Gone Again

This is the fourth time Dwight. It was my fault you got out. I heard the trash truck coming and ran out the front door to deposit one more bag in the can before pick up. The door must not have latched. I heard the hinges creak as a wind gust blew it open. I turned to the noise only to see you loping across the yard. The rich  mixed scents of the trash truck didn’t cause you pause. Head down, you took off with a sense of purpose. Freedom. You crossed the pedestrian bridge cut through to an adjoining neighborhood.  You are too quick for me to catch on foot. I called your name. You didn’t look back. Not even for the hot dog  treat command,  “Dwight come.”

I grabbed my cell phone, car keys, your leash and harness. I said a prayer for you as I began my driving search. It’s hard to find a hound from a car. Hounds don’t follow road maps. Their nose is their GPS as they chase scents through backyards, side yards and creeks. I searched between houses. I followed the paths we take when we walk. It was mid morning so there wasn’t much traffic in the suburbs. I drove slowly, trying to swallow a speed bump sized lump in my throat.  Why won’t you stay home?  What if you really are lost this time? I called John at work. I cried as I explained how you got out. He reminds me that you are microchipped and you have your id tag on your collar. “Someone will call,” he says. I did one more loop of the neighborhood, then headed back home, deciding to wait there, hopeful for your return. I was ruminating on the creak of the front door, the visual of you running, when my cell phone rang. I didn’t recognize the number. I blew out a held breath before answering. A man’s voice said, “I have your dog.”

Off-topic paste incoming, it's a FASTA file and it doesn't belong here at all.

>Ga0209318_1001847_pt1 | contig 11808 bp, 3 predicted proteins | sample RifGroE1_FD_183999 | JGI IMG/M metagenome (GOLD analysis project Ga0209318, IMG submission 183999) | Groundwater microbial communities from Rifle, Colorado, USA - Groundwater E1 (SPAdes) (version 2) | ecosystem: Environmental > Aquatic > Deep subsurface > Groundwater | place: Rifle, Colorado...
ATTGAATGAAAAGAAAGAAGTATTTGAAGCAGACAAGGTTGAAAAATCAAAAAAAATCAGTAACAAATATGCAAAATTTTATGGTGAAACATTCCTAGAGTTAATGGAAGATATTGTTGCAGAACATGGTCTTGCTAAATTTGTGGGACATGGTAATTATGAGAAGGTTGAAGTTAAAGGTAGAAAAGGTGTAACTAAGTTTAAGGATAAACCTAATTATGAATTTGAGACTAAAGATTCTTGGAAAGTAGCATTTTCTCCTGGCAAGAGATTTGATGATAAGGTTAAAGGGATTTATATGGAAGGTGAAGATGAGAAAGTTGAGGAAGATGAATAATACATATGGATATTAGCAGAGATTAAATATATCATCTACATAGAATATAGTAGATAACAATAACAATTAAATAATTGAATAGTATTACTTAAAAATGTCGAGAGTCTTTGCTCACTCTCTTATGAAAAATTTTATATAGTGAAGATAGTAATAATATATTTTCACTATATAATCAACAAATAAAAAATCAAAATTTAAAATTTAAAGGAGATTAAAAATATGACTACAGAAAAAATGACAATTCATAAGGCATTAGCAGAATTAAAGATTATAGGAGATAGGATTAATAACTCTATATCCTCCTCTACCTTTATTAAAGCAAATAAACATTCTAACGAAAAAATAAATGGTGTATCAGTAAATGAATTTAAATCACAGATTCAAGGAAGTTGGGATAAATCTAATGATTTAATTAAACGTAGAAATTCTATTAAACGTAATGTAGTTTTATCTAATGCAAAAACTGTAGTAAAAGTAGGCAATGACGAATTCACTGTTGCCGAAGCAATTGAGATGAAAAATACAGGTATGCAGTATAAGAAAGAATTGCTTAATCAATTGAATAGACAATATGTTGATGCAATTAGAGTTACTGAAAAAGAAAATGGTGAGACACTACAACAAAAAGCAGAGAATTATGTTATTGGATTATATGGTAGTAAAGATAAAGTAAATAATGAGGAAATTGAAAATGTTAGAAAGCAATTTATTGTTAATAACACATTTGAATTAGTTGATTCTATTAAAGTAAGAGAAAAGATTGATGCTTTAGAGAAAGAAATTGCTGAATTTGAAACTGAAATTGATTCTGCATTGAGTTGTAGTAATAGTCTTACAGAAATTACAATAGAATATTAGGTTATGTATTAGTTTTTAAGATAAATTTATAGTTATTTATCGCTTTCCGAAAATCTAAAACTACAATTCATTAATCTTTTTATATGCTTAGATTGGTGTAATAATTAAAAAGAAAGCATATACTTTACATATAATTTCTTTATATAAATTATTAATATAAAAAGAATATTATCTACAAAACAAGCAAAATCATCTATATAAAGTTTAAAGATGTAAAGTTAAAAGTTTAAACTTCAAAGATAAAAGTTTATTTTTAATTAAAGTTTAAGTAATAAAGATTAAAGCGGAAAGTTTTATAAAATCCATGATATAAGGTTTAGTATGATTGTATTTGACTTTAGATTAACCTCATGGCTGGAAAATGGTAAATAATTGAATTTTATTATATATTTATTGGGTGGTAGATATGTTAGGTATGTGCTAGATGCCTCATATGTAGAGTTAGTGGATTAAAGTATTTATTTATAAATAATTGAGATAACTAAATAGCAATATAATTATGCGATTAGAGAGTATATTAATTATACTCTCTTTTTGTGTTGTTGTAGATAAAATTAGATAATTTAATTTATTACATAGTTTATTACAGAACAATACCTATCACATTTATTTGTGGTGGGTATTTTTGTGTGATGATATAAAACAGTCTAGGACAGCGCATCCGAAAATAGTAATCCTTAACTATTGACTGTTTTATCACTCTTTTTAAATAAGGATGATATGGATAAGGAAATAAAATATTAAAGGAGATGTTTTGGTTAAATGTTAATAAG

My shoulders relaxed. I slowed the car and pulled to the side of the road. The caller told me his location. I knew exactly where it was. You were about 3 miles from home Dwight. The man says he is a volunteer at an animal shelter and keeps ropes, leashes and collars in his car. He says he found you zigzagging from one side of the street to the other before catching you. I pictured him lassoing you like a wayward calf. Roping those long legs to stop the run. He claims you came right to him.

My grip on the steering wheel softened as I pulled back onto the road. I turned into the neighborhood and saw you with him standing on the side of the street.  Handsome, free Dwight. Long legs, floppy ears, beautiful eyes staring into the distance. My boy. Relieved, I hopped out of the car. I called your name. You didn’t move. There was no tail wag. I explained your tracheal injury to your rescuer as I donned your harness. You stood aloof as I hugged your chest to snap the harness in place. I clipped on the leash and led you the back of the car. You made no effort to get in.

This stranger must have thought you have a miserable life with us Dwight, since you showed no eagerness to see me or get in the car. I wanted to tell him you have a fenced in yard, two dog beds, a deer antler and bully sticks. You get nitrate free, all beef hotdogs for treats, you go on 3-5 mile walks every day, and you are brushed and petted as much as you allow. Instead, I tried to coax you into the car. He watched, as we did our car loading dance.  You stood, aloof, having none of it. I got beside you, bent down and picked up your front legs, placing your paws on the back bumper. Then I put one arm under your belly, and one on your backside. I lifted and pushed, causing you to move your front paws over the threshold. I call it the accordion dance. Once in, you stood, matter-of-fact, gazing out the window. I thanked the gentleman again, promising to make a donation to the animal shelter where he volunteers.

D Dog. D Man. Dwight. I wish you could tell me what you want. What you need from us. This running away and aloofness is discouraging. But I will persevere. I will walk you more. Train with you more. Talk to you more. Your job is to allow me the opportunity to spoil you. Together, we can make a success story. Thanks for allowing me in your life, Dwight.

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